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No lessons learnt, Delhi still unsafe for its women

December 15, 2013 12:47 IST

Rape cases have doubled, molestation 5 times over

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The brutal gang rape of a 23-year-old in Delhi exactly a year ago had led to massive public outcry with thousands of people pouring out on streets in rage forcing Parliament to enact a new anti-rape law, but nothing much has changed when it comes to safety of women in the national capital.

Though the governments, both at the Centre and the city, claimed they have initiated a number of measures to improve security of women, experts and activists feel not much success has been achieved to make women feel safe in Delhi.

The Delhi Government had rolled out a slew of initiatives like setting up a helpline (181) for women but its promise of installing GPS system in buses and autos, introduction of special pink autos for women and streamlining the transport system remained on paper.

"I still don't feel safe while travelling by public transport, auto drivers still refuse to go to certain destinations. I still haven't seen any PCR patrolling regularly in my area," said Bhawna Tuteja, a working professional.

According to Delhi police data, a total of 1493 cases of rape were registered in the national capital till November 30 which is more than double in 2012 while molestation cases have registered a five-fold increase to 3,237. 

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'How can we say that 'something' has changed?'

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Even the victim's father rued that even after so much hue and cry, the "change" is missing.

"There were huge protests and even the laws were changed and police have become more active and alert, but have the crimes against women stopped. Every other day cases of rape and sexual harassment are getting reported, where is the change. I don't see any change...do you?" he told PTI.

Sharing the same views, Suman Rajput said, "What kind of example has been set that the convicts will be sentenced, but never hanged. And even if they are punished, it will happen years later. Isn't it the same as what has been happening in past? Then how can we say that 'something' has changed?"

The Centre had brought legislation in April that provided for life term and even death sentence for rape convicts besides stringent punishment for offences like acid attacks, stalking and voyeurism.

The Criminal Law (Amendment) Bill-2013 was brought against the backdrop of the country-wide outrage over Delhi gangrape, and it was named the Criminal Law (Amendment) Act, 2013.

The law, passed by Lok Sabha on March 19 and by Rajya Sabha on March 21, has replaced an Ordinance promulgated on February 3. 

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'The fast track court took more than 8 months to come up with justice in a single case'

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It amended various sections of the Indian Penal Code, the Code of Criminal Procedure, the Indian Evidence Act and the Protection of Children from Sexual Offences Act.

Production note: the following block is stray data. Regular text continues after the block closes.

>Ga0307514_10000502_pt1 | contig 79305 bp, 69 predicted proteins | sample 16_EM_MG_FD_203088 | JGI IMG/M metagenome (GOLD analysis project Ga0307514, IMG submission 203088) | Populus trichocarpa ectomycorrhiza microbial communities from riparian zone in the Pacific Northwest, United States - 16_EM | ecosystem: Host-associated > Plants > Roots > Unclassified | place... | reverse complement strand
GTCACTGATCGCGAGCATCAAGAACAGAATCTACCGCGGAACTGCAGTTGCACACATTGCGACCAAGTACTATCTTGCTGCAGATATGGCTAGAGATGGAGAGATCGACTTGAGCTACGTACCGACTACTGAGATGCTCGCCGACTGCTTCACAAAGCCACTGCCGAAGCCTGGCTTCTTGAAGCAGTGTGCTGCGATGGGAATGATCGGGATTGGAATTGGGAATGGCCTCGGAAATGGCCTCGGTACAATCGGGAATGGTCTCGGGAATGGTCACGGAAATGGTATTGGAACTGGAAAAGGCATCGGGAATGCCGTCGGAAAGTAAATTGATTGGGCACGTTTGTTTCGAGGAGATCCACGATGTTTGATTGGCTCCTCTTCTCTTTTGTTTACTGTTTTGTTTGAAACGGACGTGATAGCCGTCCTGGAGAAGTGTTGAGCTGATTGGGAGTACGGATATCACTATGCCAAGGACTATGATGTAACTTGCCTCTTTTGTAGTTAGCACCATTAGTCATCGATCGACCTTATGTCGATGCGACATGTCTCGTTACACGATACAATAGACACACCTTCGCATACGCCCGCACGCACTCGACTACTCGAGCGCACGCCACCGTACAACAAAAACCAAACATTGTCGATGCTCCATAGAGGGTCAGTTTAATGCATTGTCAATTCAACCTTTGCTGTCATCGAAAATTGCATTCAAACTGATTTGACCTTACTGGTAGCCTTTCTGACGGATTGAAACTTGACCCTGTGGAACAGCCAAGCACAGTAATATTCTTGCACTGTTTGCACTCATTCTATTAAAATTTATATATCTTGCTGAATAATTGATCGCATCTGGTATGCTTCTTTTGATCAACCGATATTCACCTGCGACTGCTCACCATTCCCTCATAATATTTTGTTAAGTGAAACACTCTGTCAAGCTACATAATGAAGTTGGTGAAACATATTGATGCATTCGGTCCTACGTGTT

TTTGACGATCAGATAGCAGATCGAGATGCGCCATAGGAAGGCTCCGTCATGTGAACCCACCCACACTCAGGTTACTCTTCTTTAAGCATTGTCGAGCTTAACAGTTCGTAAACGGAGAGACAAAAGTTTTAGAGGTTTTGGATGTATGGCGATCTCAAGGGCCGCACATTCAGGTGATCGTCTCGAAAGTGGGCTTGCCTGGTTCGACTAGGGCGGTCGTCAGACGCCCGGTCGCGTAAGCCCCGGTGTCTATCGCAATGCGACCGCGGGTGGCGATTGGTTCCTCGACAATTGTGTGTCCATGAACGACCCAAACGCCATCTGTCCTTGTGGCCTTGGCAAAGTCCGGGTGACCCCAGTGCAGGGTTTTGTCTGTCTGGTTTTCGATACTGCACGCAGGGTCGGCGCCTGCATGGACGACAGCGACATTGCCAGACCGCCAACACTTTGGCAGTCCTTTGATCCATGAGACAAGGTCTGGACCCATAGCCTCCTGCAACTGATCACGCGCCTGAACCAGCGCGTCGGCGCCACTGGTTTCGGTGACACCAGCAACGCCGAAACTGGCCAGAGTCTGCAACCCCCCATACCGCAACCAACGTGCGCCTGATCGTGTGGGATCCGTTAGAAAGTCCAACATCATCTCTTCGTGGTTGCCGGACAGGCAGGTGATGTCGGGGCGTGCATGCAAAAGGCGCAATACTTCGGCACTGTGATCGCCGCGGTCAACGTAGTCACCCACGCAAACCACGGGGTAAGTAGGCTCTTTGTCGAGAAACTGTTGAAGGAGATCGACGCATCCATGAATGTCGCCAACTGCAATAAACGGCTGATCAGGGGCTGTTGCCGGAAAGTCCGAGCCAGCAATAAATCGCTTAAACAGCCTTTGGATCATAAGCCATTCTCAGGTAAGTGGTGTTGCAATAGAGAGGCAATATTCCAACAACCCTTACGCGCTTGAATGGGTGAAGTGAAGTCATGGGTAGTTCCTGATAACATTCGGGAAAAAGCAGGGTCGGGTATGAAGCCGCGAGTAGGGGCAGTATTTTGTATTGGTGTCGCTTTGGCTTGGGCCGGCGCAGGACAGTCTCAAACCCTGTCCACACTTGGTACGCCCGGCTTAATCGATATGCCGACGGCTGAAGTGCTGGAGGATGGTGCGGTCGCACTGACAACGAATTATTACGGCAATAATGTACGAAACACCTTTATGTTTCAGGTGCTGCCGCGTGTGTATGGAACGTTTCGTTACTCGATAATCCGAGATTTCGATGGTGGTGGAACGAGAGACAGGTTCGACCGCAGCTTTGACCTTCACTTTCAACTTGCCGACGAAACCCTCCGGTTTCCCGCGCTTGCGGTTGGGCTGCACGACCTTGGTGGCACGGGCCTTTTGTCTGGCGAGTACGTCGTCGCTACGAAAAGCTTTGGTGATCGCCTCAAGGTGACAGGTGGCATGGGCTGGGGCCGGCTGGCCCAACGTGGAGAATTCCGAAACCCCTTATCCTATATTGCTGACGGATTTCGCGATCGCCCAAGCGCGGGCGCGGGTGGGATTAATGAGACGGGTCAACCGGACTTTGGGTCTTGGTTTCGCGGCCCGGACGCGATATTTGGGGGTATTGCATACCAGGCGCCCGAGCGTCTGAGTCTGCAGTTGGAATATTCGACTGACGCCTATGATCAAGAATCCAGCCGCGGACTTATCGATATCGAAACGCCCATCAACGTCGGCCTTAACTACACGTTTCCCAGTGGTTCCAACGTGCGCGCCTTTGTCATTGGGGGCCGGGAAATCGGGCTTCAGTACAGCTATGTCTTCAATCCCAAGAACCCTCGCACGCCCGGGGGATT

With an aim of providing a strong deterrent against crimes like rapes, the new law stated that an offender can be sentenced to rigorous imprisonment for a term which shall not be less than 20 years, but which may extend to life, meaning imprisonment for the remainder of the convict's natural life and with a fine.

It has provisions for handing out death sentence to offenders who may have been convicted earlier for such crimes.

The law, for the first time, defines stalking and voyeurism as non-bailable offences if repeated for a second time. Perpetrators of acid attack will attract a 10-year jail.

In September, death sentence was awarded to the four convicts in the case by a court here which said the "beastly" and "hair-raising" manner in which the crime was committed against the girl falls in the rarest of rare category.

Jyoti Bhardwaj, a law-student said, "The fast track court took more than 8 months to come up with justice in a single case of the gang rape victim while there are innumerable other cases that remain practically unattended." 

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'Giving death penalties would not satisfy those lakhs of women who have to deal with issues daily'

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"We must remember that the girl was not killed by a group of horrifically misguided individuals, but it was a result of an existing culture of having scant respect for girls and women," says Vijaylakshi, a Delhi University faculty and convener of Women's cell.

Dr Ranjana Kumari, Director, Centre for Social Research, believes that the Congress government had to bear the brunt of the unfortunate incidents of rape in the last few years in the recent assembly election.

"The voters had all the reasons to feel cheated by the government. The results are available for everyone to see," she says.

According to another women activist, Kavita Krishnan, "Giving death penalties would not satisfy those lakhs of women who have to deal with issues of their security and violence against them in their day to day life and find no answers to what the government is doing about them."

However, a section of women activists also believe that ice has definitely being broken and there are high hopes of improvement of situation in the coming years.

"It has given strength to women at least. They are no longer afraid of coming out and accepting what they are suffering from. This is the situation unlike the past years," says Kamla Bhasin, founder member of Jagori, an NGO for women. 

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